Aug 10th, 2012
Last summer Fly Water Travel was lucky enough to have Rex Bryngelson, a 24 year veteran of Chilean Patagonia outfitting and the owner of La Posada de Los Farios, work out of our Ashland office for four months. Anyone that knows or has fished with Rex will tell you that he is a 100% stand up guy who loves and understands all types of outdoor adventure. During his summer in the office with us we became close and he was able to substantially deepen our knowledge of the vast and diverse fisheries of Chilean Patagonia.
One of the things I asked him to do was to write out his thoughts about where Chile now stands in the world of fly fishing. His response follows:
“Chilean Fly Fishing has truly come of age and the country now boasts some of the World’s finest lodges and professional guides. The diversity of angling opportunities on Chile’s side of Patagonia is truly incredible and most anglers who make the journey to this remote and unspoiled corner of the planet find themselves yearning to return again and again. Chilean Patagonia is defined by it’s abundance of pure fresh water and posesses countless rivers, lakes and spring creeks all teeming with wild brown and rainbow trout. Combine this with a safe and friendly rural Patagonian culture and the spectacular glaciated peaks of the Andes Range, and you have designed the quintessential trout fisherman’s heaven.”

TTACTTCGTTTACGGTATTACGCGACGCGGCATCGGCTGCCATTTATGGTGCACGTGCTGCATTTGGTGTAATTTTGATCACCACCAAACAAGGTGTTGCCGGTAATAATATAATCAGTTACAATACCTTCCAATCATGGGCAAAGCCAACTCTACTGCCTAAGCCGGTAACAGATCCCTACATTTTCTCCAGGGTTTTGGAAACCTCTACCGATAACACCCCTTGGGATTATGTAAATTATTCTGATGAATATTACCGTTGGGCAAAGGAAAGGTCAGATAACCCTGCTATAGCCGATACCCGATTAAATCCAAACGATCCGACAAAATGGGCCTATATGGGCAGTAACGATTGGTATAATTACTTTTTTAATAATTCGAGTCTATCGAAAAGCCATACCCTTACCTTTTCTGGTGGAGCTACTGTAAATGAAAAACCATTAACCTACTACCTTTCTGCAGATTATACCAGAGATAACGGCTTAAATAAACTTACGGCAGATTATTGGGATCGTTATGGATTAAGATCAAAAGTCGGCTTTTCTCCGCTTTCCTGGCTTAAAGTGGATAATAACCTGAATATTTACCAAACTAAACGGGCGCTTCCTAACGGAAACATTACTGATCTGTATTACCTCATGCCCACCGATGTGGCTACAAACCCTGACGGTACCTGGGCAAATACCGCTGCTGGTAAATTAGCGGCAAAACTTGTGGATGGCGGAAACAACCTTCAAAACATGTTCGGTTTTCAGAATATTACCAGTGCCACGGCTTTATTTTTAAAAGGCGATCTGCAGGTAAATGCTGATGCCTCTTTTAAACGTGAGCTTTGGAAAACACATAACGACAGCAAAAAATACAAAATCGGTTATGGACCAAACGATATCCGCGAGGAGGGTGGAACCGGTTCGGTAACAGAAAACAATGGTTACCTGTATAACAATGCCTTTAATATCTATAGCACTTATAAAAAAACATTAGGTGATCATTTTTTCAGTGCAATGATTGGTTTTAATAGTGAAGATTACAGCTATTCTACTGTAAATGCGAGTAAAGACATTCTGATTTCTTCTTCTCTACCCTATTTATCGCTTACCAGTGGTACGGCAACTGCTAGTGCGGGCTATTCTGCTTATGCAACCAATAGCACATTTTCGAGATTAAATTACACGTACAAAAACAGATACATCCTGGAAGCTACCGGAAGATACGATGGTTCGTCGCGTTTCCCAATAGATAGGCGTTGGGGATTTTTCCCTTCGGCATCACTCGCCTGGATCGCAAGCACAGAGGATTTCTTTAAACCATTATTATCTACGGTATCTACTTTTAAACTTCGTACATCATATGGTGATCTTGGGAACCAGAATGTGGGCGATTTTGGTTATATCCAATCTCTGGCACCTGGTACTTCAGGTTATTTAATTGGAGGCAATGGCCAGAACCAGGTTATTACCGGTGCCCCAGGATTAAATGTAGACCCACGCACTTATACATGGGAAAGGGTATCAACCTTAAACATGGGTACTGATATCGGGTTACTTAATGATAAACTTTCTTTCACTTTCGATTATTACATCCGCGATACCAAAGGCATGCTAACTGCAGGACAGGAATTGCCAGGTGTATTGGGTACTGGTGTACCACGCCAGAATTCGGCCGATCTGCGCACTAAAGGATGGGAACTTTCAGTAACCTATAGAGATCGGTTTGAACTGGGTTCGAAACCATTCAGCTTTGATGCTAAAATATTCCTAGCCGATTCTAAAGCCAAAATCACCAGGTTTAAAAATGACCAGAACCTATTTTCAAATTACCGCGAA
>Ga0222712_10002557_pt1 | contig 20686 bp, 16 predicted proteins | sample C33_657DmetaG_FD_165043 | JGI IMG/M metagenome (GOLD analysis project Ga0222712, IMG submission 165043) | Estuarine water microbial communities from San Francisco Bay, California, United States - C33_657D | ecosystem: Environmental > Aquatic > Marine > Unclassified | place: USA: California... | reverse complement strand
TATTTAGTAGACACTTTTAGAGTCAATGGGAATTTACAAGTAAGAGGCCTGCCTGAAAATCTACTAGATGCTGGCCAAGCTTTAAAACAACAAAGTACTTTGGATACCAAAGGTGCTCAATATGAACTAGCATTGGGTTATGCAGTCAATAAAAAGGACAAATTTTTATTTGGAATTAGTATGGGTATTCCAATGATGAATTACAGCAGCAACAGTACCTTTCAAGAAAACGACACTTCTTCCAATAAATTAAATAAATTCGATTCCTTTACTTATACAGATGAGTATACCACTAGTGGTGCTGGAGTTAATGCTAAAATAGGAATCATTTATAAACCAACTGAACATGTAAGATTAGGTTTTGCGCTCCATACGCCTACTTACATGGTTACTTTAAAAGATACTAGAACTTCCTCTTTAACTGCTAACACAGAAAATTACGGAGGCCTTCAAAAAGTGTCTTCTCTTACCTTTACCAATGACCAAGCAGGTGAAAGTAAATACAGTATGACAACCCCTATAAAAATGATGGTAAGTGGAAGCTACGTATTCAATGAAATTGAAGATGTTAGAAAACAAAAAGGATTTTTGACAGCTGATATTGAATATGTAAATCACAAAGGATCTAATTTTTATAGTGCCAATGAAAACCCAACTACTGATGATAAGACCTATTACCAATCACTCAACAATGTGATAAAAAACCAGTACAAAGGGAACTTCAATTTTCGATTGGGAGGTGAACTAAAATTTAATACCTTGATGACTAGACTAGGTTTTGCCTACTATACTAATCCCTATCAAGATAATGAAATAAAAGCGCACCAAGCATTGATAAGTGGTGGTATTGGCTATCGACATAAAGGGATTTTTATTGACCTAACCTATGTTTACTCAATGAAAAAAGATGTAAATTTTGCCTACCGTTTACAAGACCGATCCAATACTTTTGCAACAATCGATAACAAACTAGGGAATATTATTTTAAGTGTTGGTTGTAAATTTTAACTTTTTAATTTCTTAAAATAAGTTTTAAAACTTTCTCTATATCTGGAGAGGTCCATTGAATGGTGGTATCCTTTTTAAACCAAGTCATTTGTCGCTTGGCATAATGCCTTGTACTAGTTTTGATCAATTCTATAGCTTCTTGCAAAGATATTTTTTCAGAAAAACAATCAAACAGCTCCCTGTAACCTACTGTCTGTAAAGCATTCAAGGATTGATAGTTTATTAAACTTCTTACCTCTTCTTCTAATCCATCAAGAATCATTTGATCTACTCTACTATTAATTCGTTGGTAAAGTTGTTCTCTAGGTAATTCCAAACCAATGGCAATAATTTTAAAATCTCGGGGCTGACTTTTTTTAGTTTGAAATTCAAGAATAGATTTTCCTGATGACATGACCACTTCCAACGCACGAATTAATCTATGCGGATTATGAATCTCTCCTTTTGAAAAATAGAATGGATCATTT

True the above statement is quite flowery but after spending time with him, reading this statement, and consequently spending three weeks with him visiting and fishing lodges all throughout Chile I can say his statement is spot on.